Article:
Arab Prison Literature

Over the past week I've been busy attending a whirl-wind of talks and cultural events and I'm just getting around to writing about them now. One of them was a symposium on Arab prison literature at NYU, which allowed me to finally meet Egyptian author Sonallah Ibrahim, who mentioned that his first writings were on cigarette papers while in prison between 1959 and 1964. (He also explained that his habit of saving newspaper clippings--on which his novel "Zaat" for example is very dependent--started when he was an adolescent and, he says, would clip pictures of "half-naked" ladies from the papers. "As my consciousness expanded other material made its way into my archive," he said.)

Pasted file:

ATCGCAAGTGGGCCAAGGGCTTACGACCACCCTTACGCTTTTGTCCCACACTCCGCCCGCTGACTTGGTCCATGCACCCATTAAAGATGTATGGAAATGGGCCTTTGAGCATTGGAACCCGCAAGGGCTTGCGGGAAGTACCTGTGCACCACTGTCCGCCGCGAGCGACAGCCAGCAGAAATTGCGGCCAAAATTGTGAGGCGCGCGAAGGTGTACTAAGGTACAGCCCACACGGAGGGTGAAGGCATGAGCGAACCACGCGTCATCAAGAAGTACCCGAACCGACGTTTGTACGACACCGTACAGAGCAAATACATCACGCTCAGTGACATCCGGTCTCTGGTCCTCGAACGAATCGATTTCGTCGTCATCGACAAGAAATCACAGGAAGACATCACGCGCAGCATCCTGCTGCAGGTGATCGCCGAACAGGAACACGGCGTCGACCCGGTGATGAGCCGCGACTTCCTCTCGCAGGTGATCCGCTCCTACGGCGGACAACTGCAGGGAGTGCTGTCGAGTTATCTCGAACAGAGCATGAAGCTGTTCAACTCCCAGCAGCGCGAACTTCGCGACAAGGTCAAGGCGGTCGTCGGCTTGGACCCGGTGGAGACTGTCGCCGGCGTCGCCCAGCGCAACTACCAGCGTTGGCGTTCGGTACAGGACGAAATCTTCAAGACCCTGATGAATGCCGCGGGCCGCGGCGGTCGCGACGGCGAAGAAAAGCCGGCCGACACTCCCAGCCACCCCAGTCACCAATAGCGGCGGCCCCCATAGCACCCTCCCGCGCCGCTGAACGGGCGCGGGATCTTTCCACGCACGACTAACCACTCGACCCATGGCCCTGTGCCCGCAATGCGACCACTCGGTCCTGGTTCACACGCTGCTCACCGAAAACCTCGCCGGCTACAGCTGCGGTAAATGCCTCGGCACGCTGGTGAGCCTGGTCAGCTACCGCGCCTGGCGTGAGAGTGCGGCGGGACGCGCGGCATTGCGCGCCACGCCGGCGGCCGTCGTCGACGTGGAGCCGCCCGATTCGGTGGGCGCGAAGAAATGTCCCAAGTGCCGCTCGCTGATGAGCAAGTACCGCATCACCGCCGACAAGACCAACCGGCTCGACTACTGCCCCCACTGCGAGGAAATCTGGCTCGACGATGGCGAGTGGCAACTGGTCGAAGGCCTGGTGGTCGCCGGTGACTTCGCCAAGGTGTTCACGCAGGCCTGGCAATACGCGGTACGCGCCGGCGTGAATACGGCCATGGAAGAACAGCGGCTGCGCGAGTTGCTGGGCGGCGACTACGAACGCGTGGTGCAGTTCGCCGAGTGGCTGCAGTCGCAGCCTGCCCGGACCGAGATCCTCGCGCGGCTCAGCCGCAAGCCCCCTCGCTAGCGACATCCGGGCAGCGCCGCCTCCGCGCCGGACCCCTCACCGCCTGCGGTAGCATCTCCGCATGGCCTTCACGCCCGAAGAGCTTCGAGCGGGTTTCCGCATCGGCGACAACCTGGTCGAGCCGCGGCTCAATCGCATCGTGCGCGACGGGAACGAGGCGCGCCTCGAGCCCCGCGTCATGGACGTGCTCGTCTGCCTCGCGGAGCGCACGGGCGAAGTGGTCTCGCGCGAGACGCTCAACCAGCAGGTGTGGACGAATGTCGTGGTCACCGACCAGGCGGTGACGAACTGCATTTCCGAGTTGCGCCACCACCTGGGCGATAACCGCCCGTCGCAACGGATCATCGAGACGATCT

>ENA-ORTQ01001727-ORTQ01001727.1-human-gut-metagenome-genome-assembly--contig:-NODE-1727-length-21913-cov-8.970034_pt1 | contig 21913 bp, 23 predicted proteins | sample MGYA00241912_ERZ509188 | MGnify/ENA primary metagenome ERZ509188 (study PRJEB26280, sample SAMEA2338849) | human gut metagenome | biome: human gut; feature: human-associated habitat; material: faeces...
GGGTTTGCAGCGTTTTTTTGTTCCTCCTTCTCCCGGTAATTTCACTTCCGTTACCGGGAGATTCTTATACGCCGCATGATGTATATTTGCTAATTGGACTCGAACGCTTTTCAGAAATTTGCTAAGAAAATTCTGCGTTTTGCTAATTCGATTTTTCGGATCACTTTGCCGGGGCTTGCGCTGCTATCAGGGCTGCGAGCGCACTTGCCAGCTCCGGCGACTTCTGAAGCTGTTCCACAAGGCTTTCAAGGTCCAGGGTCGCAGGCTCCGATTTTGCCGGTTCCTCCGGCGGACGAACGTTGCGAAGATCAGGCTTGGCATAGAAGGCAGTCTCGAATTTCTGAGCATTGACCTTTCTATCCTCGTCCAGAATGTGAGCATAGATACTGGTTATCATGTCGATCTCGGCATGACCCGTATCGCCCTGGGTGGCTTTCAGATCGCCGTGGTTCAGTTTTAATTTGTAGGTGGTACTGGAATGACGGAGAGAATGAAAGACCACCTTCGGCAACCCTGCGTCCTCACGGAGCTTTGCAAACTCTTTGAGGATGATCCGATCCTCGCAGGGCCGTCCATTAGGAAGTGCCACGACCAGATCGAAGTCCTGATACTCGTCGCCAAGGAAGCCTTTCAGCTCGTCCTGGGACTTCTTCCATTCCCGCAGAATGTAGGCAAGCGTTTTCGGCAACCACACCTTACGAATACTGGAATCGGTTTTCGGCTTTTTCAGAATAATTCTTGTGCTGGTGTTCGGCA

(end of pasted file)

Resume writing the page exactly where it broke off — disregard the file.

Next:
I also got to hear Moroccan author Fatna Al Bouih read from her beautiful prison memoir حديث العتمة (My unsure translation is "Talk of Darkness"), as well as from dissident writers such as the Iranian Monireh Baradan and the Turkish Feride Cicekoglu. These women's courage and grace cannot be overstated.